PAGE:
Sampling Error and the Joint Estimation of Imputation Credit Value and Cash Dividend Value
22 Pages Posted: 11 Jul 2019
Date Written: July 7, 2019
Since dividend imputation was introduced to Australia 32 years ago, researchers and corporate finance practitioners have debated the extent to which imputation credits are incorporated into share prices. One reason for divergence of opinions is the selective interpretation of coefficient estimates from regression. Sample observations exhibit little dispersion of corporate tax rates and franking percentages. This means that if noise in a sample leads to the value of cash being understated, the same noise is likely to lead to the value of credits being overstated. Using simulation analysis we show that there is an inverse relationship between estimates of credit value and cash value due to random variation in samples. This problem is exacerbated by a lack of independence across observations.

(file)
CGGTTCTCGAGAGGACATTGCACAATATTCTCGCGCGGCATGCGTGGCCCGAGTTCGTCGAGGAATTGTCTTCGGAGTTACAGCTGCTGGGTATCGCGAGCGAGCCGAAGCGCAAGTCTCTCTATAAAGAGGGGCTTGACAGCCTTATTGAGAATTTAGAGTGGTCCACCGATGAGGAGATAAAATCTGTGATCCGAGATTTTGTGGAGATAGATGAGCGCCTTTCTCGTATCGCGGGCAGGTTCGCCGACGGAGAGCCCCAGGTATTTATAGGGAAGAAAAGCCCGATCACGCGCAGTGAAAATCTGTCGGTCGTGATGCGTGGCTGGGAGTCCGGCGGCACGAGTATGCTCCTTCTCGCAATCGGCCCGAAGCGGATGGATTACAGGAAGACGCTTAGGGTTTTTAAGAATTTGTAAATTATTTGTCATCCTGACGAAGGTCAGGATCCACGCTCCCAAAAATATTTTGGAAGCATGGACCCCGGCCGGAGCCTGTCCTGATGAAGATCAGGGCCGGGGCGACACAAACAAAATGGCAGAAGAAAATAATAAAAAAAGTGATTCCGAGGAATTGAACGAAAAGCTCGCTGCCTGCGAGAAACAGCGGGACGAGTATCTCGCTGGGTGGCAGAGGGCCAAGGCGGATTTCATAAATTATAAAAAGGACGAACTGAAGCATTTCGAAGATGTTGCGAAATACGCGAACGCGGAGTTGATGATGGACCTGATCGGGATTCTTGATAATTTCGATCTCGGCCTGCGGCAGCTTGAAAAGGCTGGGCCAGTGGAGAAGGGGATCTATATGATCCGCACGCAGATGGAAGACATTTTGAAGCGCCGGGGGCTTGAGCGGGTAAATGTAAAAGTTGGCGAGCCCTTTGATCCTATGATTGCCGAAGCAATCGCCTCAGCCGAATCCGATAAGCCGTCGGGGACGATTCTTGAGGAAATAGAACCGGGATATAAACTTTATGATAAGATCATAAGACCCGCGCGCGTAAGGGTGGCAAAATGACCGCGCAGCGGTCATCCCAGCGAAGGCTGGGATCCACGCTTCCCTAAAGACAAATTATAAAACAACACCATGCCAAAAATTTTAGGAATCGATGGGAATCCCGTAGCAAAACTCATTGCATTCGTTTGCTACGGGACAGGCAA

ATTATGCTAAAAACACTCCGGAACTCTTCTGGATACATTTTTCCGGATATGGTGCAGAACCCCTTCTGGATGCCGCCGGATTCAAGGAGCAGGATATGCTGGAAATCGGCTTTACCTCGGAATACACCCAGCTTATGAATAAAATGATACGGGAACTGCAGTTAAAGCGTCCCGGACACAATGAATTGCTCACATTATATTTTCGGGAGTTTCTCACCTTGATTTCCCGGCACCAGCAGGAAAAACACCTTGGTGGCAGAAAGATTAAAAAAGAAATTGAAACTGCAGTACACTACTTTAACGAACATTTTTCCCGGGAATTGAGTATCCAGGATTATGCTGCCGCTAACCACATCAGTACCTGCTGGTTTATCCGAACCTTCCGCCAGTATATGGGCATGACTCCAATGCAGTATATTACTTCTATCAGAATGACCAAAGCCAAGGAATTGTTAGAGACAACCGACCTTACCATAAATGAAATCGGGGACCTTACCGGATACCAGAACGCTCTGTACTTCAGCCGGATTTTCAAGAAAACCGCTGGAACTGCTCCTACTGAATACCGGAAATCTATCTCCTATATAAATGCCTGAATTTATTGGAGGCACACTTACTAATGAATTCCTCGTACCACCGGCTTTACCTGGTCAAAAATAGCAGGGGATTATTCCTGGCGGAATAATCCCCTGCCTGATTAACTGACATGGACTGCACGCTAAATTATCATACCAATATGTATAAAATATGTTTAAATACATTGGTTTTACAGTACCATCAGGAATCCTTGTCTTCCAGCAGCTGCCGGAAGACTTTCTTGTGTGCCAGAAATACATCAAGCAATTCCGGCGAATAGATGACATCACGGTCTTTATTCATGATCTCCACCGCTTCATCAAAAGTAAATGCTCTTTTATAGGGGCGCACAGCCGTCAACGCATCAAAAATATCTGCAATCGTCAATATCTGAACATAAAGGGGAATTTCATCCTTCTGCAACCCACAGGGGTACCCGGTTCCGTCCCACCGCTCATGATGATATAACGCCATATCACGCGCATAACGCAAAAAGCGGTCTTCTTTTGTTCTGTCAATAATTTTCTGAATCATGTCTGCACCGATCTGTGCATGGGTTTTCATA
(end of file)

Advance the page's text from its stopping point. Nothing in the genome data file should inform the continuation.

Regression analysis has merit, provided inference accounts for the inverse relationship between estimates of cash dividend value and imputation credit value. We consider five studies which reported estimates of 0.34 to 0.57 for imputation credit value and 0.73 to 0.88 for cash dividend value. The implication of our simulation analysis is that it would be incorrect to claim that cash is fully valued, but that imputation credit value lies within the range of 0.34 to 0.57. This would represent selective interpretation. A researcher cannot claim to have a reliable sample and research method which allows interpretation of one coefficient, but at the same time ignore the implications of other coefficients from the same sample and research method. The evidence suggests that, if cash is in fact fully valued by the market, then sampling error leads to the coefficient on cash (0.73 to 0.88) being understated and therefore the coefficient on credits (0.34 to 0.57) being overstated.
Keywords: Imputation credits, cost of capital, regression, collinearity
JEL Classification: G12
Suggested Citation: Suggested Citation